9. vosvos450

    Thread Starter New Member

    Sep 30, 2008
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    Finally,I make some comparison and show the color...

    Here is what you want...
     
  10. beenthere

    Retired Moderator

    Apr 20, 2004
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    I would think that to use a LED as a color sensor you would have to bias each LED to a point where is was just barely conducting and do the sensing between the resistor and the LED.

    That can't be your schematic, by the way. Where is the CDS cell? What function does it provide? The uC can't possibly pull up the LED's and measure conduction at the same time.
     
  11. KMoffett

    AAC Fanatic!

    Dec 19, 2007
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    I think he's lighting the colored LED's one at a time, and measuring the voltage at the resistor/LDR voltage-divider, on the left of the µC. That gives him one value for each of three colors.

    Ken
     
  12. vosvos450

    Thread Starter New Member

    Sep 30, 2008
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    yeah thats whAt I do...

    I dont know how I increase the range...
     
  13. KMoffett

    AAC Fanatic!

    Dec 19, 2007
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    From my earlier suggestions:

    #1...Add an opamp with gain and adjustable offset between the voltage divider and the PIC's ADC input.

    #2...Judging from the image of your LED/LDR arrangement this might be possible. A lens over the LDR, and tilting all three LEDs to aim at a single point on the colored surface.

    #3...If you drive the LEDs with more current you get more light and more response from the LDR. You can briefly drive LEDs with much more current than their continuous max rating of usually 20mA. This would probably require an external drive BJT transistor or MOSFET so as not the exceed the PIC's output current rating.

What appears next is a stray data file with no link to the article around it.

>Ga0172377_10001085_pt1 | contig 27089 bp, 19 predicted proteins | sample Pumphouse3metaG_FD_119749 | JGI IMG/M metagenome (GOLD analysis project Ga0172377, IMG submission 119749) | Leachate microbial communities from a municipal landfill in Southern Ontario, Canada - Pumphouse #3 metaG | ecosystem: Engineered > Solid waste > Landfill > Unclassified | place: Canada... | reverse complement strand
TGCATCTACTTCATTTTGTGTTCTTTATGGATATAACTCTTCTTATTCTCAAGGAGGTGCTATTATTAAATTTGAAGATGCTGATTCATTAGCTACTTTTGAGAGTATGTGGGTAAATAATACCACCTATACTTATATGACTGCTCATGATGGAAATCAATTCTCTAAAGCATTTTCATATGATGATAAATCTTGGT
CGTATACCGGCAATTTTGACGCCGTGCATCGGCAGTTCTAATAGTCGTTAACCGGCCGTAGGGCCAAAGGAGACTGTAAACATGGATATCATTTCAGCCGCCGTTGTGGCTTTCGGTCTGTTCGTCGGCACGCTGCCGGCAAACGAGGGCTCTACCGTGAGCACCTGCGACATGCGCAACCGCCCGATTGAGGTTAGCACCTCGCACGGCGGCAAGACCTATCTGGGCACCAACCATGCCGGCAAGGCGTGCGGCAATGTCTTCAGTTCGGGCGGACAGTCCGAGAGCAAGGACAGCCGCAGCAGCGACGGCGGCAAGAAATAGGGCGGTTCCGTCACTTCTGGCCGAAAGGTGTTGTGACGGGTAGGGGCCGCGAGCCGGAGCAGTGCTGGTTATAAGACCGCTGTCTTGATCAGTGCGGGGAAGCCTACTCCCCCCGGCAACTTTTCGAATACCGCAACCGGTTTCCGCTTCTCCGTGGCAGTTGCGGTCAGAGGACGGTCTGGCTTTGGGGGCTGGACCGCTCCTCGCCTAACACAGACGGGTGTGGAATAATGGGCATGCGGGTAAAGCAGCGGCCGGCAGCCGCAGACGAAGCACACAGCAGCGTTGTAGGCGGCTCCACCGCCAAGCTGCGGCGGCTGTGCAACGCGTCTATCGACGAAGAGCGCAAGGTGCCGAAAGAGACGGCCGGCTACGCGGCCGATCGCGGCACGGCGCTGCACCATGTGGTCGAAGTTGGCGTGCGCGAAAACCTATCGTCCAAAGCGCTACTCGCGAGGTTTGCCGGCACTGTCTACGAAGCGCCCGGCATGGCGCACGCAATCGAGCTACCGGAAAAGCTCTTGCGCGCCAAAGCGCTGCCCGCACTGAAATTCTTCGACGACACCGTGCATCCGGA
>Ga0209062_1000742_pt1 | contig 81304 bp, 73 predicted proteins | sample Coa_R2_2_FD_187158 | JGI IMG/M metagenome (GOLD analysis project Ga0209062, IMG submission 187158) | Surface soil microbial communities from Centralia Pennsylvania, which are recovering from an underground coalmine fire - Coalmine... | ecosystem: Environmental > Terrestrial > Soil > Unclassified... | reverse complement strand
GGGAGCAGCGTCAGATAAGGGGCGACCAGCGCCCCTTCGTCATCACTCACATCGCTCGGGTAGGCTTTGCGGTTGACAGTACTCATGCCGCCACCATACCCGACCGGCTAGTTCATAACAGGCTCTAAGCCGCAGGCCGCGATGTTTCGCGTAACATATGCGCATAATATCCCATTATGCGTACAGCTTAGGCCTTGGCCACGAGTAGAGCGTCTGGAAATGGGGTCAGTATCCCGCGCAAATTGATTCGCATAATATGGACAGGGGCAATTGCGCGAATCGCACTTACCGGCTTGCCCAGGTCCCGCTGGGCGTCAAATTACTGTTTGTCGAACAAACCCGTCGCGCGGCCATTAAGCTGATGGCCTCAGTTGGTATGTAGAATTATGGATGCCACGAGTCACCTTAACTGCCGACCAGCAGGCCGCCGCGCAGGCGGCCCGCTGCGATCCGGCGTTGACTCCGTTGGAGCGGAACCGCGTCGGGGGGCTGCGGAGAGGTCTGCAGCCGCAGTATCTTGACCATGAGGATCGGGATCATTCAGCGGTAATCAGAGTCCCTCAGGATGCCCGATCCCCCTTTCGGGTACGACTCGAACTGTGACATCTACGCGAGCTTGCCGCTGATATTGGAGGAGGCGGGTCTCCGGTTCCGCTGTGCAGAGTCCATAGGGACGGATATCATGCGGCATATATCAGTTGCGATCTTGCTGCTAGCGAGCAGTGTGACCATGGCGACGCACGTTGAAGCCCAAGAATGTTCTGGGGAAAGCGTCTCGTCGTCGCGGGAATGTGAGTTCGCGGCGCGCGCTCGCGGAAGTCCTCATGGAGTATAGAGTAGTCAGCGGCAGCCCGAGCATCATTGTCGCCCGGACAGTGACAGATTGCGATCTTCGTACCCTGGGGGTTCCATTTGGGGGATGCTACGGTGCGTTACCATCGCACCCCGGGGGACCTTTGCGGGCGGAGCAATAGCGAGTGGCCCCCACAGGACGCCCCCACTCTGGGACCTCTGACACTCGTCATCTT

Ken
     
  14. boff1

    Member

    Oct 15, 2008
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    Why don't you try using 3 sensors and 3 colour filters - red green and blue? Read the output from each sensor. The highest value will indicate the colour to the lamp that is lit.
     
  15. KMoffett

    AAC Fanatic!

    Dec 19, 2007
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    I think he's trying to determine the color of the surface that is reflecting light from the LEDs back to the LDR. Maybe 3 LDRs with colored filters, and a white light source. I don't know if one, or more, white LEDs would work for him.

    Ken
     
  16. raufjaleel

    New Member

    Apr 17, 2010
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    Color Sensors are commercial products not a textbook topic, so nobody will 'share' his commercial activity/ technique/ etc. with others. People will provide you awareness but not "turn key solutions".
     
  17. retched

    AAC Fanatic!

    Dec 5, 2009
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    Sorry raufjaleel, you are 2 years late on this thread. But, It may help someone that is googleing for this info.